We are so accustomed to high intensity light, we probably do not grasp how thankful those without electricity could be even with that small illumination.
Another possibility is that you have a much higher efficiency LEDs than those in my cheap flashlight.
We've seen LED efficacies ranging from 10 to 60 lpw (and that was several years ago). Best ones are approaching 100 lpw now! ~ Evan
There are a lot of discussions about the undesirability of nuclear power and how expensive it is. To answer quickly these concerns I have summarized below the key points to consider. Details are in the different blogs I have written of these issues.
1. GHG are already so high we have little time to slow them down; if we do not, the likelihood of catastrophic climactic events would increase markedly.
2. Fifty percent of the electricity in Germany and the US, and 80% of China is generated by coal, the biggest polluter of all. Even if CCS would work it would take many years to install on a wide scale, and it is risky technically and environmentally. We should not count on it until proven reliable and economical.
3. With all the conservational and efficiency we could achieve realistically, the demand for electricity is increasing in all the developing world. I am all for cutting our use, but the rest of the world is increasing theirs. They are not bound by our ways and situation.
4. The increasing world population coupled with the increasing demand for higher standard of living by the developing world, especially India and China, [with three billion people in several decades,] outstrip any thing we do elsewhere in the developed world combined.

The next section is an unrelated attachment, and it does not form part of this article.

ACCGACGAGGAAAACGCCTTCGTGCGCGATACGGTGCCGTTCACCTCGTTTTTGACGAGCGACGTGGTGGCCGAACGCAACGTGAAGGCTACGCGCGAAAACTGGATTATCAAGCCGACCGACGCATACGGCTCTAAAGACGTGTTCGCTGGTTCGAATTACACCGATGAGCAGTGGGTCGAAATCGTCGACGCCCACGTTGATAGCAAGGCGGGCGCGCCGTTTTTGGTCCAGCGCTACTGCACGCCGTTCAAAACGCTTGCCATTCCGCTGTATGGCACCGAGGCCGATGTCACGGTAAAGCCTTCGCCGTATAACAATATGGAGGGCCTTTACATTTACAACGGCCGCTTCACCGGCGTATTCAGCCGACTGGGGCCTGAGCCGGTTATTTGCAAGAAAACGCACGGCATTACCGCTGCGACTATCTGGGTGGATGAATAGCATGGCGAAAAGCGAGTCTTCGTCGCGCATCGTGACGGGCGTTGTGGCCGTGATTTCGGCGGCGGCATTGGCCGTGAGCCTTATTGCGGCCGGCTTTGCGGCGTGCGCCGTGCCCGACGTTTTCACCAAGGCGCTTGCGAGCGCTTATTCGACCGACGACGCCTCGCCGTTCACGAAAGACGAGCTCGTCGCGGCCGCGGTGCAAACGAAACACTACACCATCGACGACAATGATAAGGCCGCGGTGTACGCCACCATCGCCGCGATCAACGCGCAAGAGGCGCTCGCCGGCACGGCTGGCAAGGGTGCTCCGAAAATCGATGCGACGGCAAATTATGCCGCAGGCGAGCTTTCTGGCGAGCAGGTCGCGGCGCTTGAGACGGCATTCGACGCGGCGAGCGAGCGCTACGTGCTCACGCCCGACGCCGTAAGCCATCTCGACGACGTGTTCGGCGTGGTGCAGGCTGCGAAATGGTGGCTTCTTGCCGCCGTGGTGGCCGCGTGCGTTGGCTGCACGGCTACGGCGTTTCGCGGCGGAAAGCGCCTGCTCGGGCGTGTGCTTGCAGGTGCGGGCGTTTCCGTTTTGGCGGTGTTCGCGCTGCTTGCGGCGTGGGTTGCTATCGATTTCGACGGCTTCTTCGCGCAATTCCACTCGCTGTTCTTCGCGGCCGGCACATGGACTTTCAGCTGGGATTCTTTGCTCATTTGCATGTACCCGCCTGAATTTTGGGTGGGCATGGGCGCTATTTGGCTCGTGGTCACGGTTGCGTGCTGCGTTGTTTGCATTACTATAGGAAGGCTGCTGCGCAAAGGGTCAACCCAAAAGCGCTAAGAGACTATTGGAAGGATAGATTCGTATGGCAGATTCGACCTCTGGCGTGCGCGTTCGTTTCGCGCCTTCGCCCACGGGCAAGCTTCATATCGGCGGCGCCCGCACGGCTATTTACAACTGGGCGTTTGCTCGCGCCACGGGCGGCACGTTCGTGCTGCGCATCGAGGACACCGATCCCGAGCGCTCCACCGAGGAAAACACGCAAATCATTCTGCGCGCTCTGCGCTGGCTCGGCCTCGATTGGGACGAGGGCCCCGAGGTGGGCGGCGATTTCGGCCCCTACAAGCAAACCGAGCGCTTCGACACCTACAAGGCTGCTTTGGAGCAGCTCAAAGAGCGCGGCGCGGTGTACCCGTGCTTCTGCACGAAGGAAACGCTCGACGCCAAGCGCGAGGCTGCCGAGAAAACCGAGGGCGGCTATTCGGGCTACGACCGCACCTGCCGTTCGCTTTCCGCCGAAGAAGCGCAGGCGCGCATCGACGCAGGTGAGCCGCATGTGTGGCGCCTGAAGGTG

That is: IT DOES NOT MATTER WHEN AND HOW THE ADVANCED COUNTRIES REDUCE THEIR GHG, the emerging nations are on a current path to have some five to ten times the total GHG emissions of all the other nations combined.
5. Let's grasp the magnitude of the energy the world will need: we essentially need the equivalent of one new nuclear plant on line every day for the next forty years!!!
6. We must eliminate all coal-generated electricity in the world if we want to survive the increasing GW.
7. It does not matter what the US and Europe do in nuclear power. There are 440 nuclear plants globally, 104 in the US and about a hundred in Europe. The China/India and rest of Asia have the majority and are building more. Chain is planning 10 more in the next few years and a faster rate later.
What we feel, what we plan, what we like, does not matter at all to the rest of the world. They have their own agenda, they have completely different needs.
8. The capital cost per kWh produced of photovoltaic in an efficient industrial setting is twice the cost of a 1000 MW nuclear plant at ten billions dollar each.
9. We must have human-controlled electrical power to overcome, to supplement the power obtained from nature.
10. Several technologies must be used globally to generate the immense demand for energy, nuclear power will be part of the mix in the rest of the world. The US may as well participate and make this technology safer and available at lower cost. If we do not participate, the outcome may be worse since the rest of the world dos not have the luxury of being over concerned about safety and reliability as the US is. Be a leader or stay to the side.
A practical approach to cut US GHG by 19%
by replacing coal plants with natural gas combined cycle (NGCC)
Our electrical system was designed to supply reliable electricity at the lowest cost, which most of the time was done well. Without blaming, utilities and regulators concentrated mostly on low costs and did not give priority to our national long term needs, especially global warming (GW). But, GW demands a change in this approach: National considerations must be primary concern, not just costs. With limited increase in generation costs we can cut greenhouse gases (GHG) significantly. And since the benefits are national, the costs should be borne nationally too.
Goal: cut GHG as much as possible, as quickly as possible, at acceptable costs